Sofia, 28 October 1998 (RFE/RL) - Bulgaria's economy appears to be improving rapidly after the 1996-97 crisis that brought down the Socialist government of former Prime Minister Zhan Videnov and later prompted establishment of a currency stabilization board.
Officials in the Bulgarian Ministry of Finance told an RFE/RL correspondent recently that, as of two weeks ago, the country enjoyed a budget surplus of 326 billion lev ($200 million). This is a marked improvement over the situation a year ago, when the country was in a substantial deficit.
Since Bulgaria introduced a currency board in the spring of 1997, the lev has been backed by the Bulgarian National Bank's foreign reserves and has been trading at 1,000 to the German mark. According to analysts in Sofia, the currency board has brought inflation under control by allowing increases in domestic money supply only as the result of hard-currency conversions into lev. In 1995, the inflation rate was 62 percent. At the peak of Bulgaria's economic crisis early last year, prices rose some 2,000 percent in a single month. Today, the annual inflation rate is under three percent (2.94). A three-year loan agreement worked out with the International Monetary Fund (IMF) had projected a nine percent rate for the current year.
The fixed exchange rate linking the lev to the German mark has restored confidence in Bulgaria's currency. National Bank foreign reserves have risen from $381 million at the beginning of last year to $2.9 billion in June of this year. Interest rates have been kept low -- just over five percent.
Although few precise current figures are available, the increase in Bulgaria's gross national product this year was expected by the IMF to be 3.5 percent. In the first quarter of 1998, growth was an impressive 18.5 percent. True, that figure does reflect the collapse of the national economy early last year, but it also shows how much progress has been made since.
Small-enterprise privatization has also been a success. But privatization of large state companies has stalled. Even though the reformist government of Prime Minister Ivan Kostov last year promised to complete privatization by the end of next year, few of the big Bulgarian enterprises have yet been put on sale.
State Privatization Agency chief Zahary Zhelyazkov says that two-thirds of Bulgaria's state-owned property should be privatized by the end of the year 2000, adding $7 billion to state coffers. The three planned privatizations attracting the most press attention are those of Bulgarian Telecom, the tobacco processor Bulgartabac, and the Neftochim oil refinery.
Other economic indicators are also favorable. Unemployment, for example, has fallen to under 11 percent of the workforce, compared to 16 percent early this year.
Still, many Bulgarians continue to live in destitution. A recent United Nations Development Program (UNDP) report says one-third of the country's total population of eight million live below the poverty level, set by the UNDP at $25 to $50 a month. Of those living in poverty, one in five is a pensioner.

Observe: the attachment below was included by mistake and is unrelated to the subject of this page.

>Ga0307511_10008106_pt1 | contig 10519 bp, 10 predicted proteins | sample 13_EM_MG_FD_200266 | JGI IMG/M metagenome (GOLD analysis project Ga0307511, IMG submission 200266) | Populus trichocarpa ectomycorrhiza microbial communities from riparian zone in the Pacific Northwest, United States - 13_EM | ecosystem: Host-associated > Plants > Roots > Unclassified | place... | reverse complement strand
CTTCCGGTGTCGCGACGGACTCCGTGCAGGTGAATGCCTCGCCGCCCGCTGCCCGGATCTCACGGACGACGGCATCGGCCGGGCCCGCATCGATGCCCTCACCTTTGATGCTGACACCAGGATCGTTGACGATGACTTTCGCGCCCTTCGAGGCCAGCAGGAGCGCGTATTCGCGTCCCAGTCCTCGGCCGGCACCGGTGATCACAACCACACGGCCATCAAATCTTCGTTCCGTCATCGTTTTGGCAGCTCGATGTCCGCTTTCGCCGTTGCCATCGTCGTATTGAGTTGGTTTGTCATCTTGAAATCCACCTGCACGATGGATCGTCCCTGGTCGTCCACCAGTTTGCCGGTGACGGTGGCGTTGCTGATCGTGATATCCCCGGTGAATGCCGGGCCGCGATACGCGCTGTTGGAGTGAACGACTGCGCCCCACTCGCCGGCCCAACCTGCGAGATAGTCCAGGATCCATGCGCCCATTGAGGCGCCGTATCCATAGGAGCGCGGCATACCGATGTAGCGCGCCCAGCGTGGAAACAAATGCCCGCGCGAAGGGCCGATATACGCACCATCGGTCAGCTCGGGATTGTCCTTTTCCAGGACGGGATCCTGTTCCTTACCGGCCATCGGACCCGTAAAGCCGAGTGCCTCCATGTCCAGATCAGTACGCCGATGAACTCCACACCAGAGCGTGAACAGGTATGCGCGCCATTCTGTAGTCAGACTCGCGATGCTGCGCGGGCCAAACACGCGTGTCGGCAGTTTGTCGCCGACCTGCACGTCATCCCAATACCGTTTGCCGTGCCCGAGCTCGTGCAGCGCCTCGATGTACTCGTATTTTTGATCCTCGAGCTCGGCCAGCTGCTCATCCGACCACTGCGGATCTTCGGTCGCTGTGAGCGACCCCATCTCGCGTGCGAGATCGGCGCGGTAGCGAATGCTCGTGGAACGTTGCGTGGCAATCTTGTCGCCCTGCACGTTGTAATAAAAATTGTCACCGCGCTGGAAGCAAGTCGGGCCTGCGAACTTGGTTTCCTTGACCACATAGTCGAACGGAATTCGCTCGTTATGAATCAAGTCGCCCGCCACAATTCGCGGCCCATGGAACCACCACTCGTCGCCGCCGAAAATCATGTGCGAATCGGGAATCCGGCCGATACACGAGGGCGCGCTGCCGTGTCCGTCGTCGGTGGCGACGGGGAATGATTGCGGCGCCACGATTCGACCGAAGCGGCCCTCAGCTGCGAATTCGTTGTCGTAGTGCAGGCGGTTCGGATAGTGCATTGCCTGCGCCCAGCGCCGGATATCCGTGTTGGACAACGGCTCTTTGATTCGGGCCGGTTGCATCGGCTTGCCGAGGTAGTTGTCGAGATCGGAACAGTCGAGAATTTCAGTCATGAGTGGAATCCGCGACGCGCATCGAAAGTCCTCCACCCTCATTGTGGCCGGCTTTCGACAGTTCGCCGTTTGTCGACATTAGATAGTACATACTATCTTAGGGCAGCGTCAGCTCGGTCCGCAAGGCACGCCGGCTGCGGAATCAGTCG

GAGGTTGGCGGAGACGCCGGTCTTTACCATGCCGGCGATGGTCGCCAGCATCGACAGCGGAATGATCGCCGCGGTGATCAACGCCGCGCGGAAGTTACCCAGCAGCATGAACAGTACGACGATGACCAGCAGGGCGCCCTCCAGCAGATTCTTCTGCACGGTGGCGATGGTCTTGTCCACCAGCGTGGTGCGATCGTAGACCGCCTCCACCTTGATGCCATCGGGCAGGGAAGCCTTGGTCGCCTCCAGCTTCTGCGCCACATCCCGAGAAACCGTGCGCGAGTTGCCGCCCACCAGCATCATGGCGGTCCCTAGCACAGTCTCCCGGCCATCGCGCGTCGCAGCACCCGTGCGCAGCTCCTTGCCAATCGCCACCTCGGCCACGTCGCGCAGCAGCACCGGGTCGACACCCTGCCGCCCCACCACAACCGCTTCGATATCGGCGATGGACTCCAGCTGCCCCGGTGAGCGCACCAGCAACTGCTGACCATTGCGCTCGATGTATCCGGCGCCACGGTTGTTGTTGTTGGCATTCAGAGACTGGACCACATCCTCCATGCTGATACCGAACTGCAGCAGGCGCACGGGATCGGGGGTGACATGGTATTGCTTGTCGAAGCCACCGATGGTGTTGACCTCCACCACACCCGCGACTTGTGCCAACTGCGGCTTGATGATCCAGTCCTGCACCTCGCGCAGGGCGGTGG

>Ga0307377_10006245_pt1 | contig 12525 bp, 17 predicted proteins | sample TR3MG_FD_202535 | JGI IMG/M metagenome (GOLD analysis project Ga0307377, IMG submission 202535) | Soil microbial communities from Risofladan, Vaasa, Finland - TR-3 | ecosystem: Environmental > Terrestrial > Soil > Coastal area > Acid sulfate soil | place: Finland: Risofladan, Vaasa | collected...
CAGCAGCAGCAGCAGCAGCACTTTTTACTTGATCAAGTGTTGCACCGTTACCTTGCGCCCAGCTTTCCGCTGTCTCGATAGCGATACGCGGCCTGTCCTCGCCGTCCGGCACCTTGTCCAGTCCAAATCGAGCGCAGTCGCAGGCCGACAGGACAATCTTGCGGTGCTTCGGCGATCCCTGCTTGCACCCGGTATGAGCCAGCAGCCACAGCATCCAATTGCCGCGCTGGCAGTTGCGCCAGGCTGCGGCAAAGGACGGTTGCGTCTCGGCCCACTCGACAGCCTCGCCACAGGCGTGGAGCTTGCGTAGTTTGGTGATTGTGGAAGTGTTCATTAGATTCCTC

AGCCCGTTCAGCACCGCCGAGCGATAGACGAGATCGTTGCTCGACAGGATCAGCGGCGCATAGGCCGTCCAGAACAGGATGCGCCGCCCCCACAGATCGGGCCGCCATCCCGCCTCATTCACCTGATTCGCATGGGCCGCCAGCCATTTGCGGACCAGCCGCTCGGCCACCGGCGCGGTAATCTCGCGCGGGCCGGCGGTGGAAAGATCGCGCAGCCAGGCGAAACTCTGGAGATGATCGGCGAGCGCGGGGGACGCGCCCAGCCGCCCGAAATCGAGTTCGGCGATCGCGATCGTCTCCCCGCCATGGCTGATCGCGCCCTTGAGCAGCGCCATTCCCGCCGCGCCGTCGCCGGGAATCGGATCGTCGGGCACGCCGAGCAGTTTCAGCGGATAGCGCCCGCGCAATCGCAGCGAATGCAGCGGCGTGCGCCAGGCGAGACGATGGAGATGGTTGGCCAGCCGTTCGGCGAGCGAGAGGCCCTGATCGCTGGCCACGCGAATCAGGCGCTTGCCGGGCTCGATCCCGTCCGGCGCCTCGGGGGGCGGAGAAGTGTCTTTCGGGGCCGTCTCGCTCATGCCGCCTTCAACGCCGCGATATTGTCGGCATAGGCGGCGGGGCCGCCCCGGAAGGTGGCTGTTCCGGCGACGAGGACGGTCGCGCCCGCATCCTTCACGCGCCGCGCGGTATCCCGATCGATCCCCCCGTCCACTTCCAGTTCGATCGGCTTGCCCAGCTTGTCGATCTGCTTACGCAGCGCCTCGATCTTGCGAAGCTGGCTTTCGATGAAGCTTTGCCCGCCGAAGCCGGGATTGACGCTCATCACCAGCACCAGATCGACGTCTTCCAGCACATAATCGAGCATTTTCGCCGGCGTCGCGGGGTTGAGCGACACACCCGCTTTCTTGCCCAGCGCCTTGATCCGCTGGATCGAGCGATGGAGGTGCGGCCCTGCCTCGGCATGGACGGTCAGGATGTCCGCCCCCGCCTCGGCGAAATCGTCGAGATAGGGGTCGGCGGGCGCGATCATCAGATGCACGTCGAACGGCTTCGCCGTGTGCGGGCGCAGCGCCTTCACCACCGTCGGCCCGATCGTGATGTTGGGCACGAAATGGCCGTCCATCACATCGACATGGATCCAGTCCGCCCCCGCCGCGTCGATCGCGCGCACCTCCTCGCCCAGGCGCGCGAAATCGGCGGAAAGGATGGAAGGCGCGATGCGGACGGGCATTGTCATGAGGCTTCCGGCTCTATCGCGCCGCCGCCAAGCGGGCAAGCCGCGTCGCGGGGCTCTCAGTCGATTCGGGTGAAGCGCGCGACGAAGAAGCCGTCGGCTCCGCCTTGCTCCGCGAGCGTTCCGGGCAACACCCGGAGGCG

The UNDP's report also says that both literacy and life expectancy have declined in Bulgaria because of reductions in health-care and education funds. What the report calls the "feminization" of poverty is also a serious problem. Analysts in Sofia say that 65 percent of all families that rely on women for their income live below the poverty line, while only 10 percent of all single mothers have an income of over $30 a month.
Direct foreign investment in Bulgaria has picked up a bit during the one-and-a-half years of rule by the Right-of-Center Alliance of Democratic Forces (ODS) government. But it is still small compared to other East European nations in transition.
One major reason why was cited by former U.S. Secretary of State Lawrence Eagleburger, who visited Bulgaria last week for an investor's conference. According to Eagleburger, Bulgaria's image in the West is still negative. He was quoted as saying: "Those who do not know about Bulgaria think it is as unstable as Yugoslavia. But it is in fact an island of stability in the Balkans."
For Prime Minister Kostov, who addressed an ODS meeting last week, Bulgaria's biggest problem remains corruption. Kostov has vowed to fight corruption with all available means. But ordinary citizens in Sofia who spoke with RFE/RL said that they are beginning to lose faith in his government's ability -- or indeed even its willingness -- to face the corruption problem. A Sofia businessman (who asked to remain anonymous) emphasized that there is little he can do in his business without paying bribes. He said: "I wanted to buy a medium-sized enterprise recently, but I was asked to pay a 10 percent bribe over the actual auction price."
Corruption in Bulgaria goes well beyond business activities. A distraught woman waiting in line to get medical treatment said: "There is virtually nothing you can do without knowing the right people in the right places. You cannot graduate university unless you pay, and you cannot get a tooth filled unless you pay."
According to Ivan Krastev, a political analyst in Sofia, the government acknowledges that corruption both alienates Bulgarians and scares off potential foreign investors. But combating corruption is difficult because people are often unwilling or too frightened to testify.
"The best way for the government to act is to continue with structural reform and thus eliminate the semi-private, semi-state environment in which corruption flourishes," Krastev said.